The soup was dark brown and not particularly inviting but i liked the smell and it came with a generous offering of banchan (side dishes) including fresh kimchi and twigim (fried veggies/seafood). We ordered a bottle of beer to split and began to eat. The soup was actually fantastic, in my opinion. I can’t quite recall the flavor, but it had a nice taste, especially with a few added dashes of pepper. We ate and talked and Kyeong Han told me a bit more about his daughter whose working for a major, but controversial paper, and the expectations he has for her. I got some insight into my girlfriends life and other girls here from what he said. His daughter is 30 and still living at home. Despite her independence in her work and working a professional job she’s still expected to be home every night around midnight. Staying out for longer would be questioned. I’ve heard it’s not uncommon for these expectations to be me maintained even for a woman that age, but still surprised me.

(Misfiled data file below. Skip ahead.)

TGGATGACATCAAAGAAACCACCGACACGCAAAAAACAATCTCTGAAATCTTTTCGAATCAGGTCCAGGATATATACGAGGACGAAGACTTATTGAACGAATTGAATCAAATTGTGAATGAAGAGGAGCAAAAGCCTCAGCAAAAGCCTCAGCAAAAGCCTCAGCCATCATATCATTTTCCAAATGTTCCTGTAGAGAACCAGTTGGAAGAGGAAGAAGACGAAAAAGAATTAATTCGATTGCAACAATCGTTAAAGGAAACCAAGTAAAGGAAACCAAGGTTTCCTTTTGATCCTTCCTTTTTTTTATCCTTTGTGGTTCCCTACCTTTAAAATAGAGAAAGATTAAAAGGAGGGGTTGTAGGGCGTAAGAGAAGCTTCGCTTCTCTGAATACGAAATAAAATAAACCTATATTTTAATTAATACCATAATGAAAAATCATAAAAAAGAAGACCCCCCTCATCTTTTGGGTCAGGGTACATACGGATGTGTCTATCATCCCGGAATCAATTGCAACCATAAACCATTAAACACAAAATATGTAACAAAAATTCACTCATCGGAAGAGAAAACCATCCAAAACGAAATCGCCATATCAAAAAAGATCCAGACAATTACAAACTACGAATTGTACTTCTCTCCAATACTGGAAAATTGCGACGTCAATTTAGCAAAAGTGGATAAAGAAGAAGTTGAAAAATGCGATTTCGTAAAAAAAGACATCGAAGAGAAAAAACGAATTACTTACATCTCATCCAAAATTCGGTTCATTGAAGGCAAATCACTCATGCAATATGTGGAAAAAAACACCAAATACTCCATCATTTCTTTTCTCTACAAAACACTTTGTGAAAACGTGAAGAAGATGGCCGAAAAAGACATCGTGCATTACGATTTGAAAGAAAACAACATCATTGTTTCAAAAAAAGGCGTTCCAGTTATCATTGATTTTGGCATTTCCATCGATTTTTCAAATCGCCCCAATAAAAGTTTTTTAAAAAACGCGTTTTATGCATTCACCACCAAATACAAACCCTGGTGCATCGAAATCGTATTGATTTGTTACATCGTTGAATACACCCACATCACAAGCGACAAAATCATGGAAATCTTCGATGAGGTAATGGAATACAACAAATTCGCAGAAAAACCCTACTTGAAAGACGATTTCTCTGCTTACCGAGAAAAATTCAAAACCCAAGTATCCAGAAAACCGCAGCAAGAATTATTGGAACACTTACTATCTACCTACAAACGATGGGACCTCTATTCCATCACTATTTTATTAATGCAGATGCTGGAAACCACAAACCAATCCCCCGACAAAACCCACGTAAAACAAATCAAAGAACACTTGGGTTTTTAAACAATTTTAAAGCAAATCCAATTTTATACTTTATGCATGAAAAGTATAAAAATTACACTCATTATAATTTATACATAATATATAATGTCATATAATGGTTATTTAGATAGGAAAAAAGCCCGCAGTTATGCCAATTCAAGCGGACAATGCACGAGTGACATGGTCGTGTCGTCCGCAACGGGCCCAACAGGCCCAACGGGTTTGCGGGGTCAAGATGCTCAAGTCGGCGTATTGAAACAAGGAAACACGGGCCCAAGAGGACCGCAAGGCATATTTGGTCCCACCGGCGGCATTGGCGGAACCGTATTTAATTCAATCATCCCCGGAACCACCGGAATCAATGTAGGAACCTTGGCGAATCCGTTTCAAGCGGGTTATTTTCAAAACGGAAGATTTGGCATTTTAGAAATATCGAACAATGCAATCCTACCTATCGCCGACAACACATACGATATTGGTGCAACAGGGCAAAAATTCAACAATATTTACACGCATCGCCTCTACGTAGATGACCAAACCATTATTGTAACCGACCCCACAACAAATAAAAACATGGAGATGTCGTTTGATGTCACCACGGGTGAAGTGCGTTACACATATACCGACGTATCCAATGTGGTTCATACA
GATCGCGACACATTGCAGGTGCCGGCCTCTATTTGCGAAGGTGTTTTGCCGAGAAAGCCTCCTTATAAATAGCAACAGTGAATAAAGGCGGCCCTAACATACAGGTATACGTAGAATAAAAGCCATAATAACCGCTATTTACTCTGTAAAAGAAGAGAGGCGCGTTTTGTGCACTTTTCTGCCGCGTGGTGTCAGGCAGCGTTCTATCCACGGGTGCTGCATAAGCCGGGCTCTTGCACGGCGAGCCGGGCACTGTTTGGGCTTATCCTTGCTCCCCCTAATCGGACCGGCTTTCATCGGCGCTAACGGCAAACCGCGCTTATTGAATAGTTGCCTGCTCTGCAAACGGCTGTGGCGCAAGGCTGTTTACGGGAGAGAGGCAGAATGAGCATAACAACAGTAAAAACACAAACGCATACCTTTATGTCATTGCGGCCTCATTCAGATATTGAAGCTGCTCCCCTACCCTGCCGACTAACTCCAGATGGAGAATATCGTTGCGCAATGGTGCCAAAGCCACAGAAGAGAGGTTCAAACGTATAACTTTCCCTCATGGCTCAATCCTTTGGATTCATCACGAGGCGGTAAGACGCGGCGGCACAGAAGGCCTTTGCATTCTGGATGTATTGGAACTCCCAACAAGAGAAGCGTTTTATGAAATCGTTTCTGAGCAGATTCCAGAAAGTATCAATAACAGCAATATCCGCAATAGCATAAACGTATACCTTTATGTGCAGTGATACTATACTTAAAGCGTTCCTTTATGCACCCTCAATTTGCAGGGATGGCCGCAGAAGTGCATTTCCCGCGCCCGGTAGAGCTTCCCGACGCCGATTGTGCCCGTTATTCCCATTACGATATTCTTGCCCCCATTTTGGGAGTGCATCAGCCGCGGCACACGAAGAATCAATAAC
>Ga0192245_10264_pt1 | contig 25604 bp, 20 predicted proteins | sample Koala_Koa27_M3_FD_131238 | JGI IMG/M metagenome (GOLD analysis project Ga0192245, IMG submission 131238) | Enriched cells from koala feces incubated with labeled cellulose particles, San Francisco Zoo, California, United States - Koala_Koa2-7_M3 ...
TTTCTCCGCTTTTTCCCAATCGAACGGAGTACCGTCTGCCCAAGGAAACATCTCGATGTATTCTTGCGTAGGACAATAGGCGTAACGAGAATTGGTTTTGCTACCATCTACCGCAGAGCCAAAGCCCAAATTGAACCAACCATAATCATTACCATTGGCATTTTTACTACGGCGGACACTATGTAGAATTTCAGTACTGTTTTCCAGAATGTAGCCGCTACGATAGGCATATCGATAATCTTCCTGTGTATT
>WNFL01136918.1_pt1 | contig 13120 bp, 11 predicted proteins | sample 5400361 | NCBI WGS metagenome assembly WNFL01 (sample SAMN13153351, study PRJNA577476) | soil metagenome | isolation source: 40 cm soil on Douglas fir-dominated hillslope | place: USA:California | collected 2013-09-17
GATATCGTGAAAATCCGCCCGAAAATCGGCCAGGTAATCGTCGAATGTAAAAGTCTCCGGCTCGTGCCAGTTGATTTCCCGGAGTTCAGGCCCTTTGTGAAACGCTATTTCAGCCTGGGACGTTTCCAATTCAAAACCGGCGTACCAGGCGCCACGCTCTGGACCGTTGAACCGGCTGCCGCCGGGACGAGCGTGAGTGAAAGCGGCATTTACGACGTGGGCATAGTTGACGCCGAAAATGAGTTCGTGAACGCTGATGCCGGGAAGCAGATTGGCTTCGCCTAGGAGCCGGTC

I’m hoping to be able to talk more in the future with Kyeong Han, to get a better  grasp on the culture and his generations way of thinking. After all, he’s around the same age as my girlfriends parents…and when dating in korea, you’re dating a woman and her family. The family is always in the picture, despite location, but often in korea they play a very active role in your relationship. I’m hoping to learn more about the older generations experience so as to learn more about my girlfriends parents and to therefore navigate this new relationshop dynamic in a smart way.